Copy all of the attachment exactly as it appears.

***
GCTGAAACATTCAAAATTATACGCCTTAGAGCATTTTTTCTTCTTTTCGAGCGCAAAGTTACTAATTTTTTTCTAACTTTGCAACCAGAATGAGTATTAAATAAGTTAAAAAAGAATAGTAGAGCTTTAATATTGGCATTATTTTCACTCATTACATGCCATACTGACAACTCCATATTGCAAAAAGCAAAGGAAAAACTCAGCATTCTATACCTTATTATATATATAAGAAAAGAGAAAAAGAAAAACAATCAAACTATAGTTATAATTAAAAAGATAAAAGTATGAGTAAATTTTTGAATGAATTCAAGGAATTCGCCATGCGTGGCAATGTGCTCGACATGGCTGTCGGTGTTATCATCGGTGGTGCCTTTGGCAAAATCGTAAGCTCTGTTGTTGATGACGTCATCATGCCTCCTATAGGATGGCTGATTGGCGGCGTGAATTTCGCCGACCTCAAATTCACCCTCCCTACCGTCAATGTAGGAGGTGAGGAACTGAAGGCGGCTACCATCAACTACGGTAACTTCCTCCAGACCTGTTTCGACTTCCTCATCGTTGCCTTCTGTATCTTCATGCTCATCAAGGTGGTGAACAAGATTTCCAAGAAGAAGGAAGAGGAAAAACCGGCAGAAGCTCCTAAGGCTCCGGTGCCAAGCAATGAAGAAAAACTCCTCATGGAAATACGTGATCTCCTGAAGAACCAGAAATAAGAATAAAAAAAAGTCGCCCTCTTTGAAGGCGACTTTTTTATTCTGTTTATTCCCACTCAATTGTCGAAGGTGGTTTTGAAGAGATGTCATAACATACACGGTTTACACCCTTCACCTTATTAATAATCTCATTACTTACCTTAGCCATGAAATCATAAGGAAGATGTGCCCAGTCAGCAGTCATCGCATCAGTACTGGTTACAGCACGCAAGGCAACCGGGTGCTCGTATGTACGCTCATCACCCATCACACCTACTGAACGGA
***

GCTGAAACATTCAAAATTATACGCCTTAGAGCATTTTTTCTTCTTTTCGAGCGCAAAGTTACTAATTTTTTTCTAACTTTGCAACCAGAATGAGTATTAAATAAGTTAAAAAAGAATAGTAGAGCTTTAATATTGGCATTATTTTCACTCATTACATGCCATACTGACAACTCCATATTGCAAAAAGCAAAGGAAAAACTCAGCATTCTATACCTTATTATATATATAAGAAAAGAGAAAAAGAAAAACAATCAAACTATAGTTATAATTAAAAAGATAAAAGTATGAGTAAATTTTTGAATGAATTCAAGGAATTCGCCATGCGTGGCAATGTGCTCGACATGGCTGTCGGTGTTATCATCGGTGGTGCCTTTGGCAAAATCGTAAGCTCTGTTGTTGATGACGTCATCATGCCTCCTATAGGATGGCTGATTGGCGGCGTGAATTTCGCCGACCTCAAATTCACCCTCCCTACCGTCAATGTAGGAGGTGAGGAACTGAAGGCGGCTACCATCAACTACGGTAACTTCCTCCAGACCTGTTTCGACTTCCTCATCGTTGCCTTCTGTATCTTCATGCTCATCAAGGTGGTGAACAAGATTTCCAAGAAGAAGGAAGAGGAAAAACCGGCAGAAGCTCCTAAGGCTCCGGTGCCAAGCAATGAAGAAAAACTCCTCATGGAAATACGTGATCTCCTGAAGAACCAGAAATAAGAATAAAAAAAAGTCGCCCTCTTTGAAGGCGACTTTTTTATTCTGTTTATTCCCACTCAATTGTCGAAGGTGGTTTTGAAGAGATGTCATAACATACACGGTTTACACCCTTCACCTTATTAATAATCTCATTACTTACCTTAGCCATGAAATCATAAGGAAGATGTGCCCAGTCAGCAGTCATCGCATCAGTACTGGTTACAGCACGCAAGGCAACCGGGTGCTCGTATGTACGCTCATCACCCATCACACCTACTGAACGGA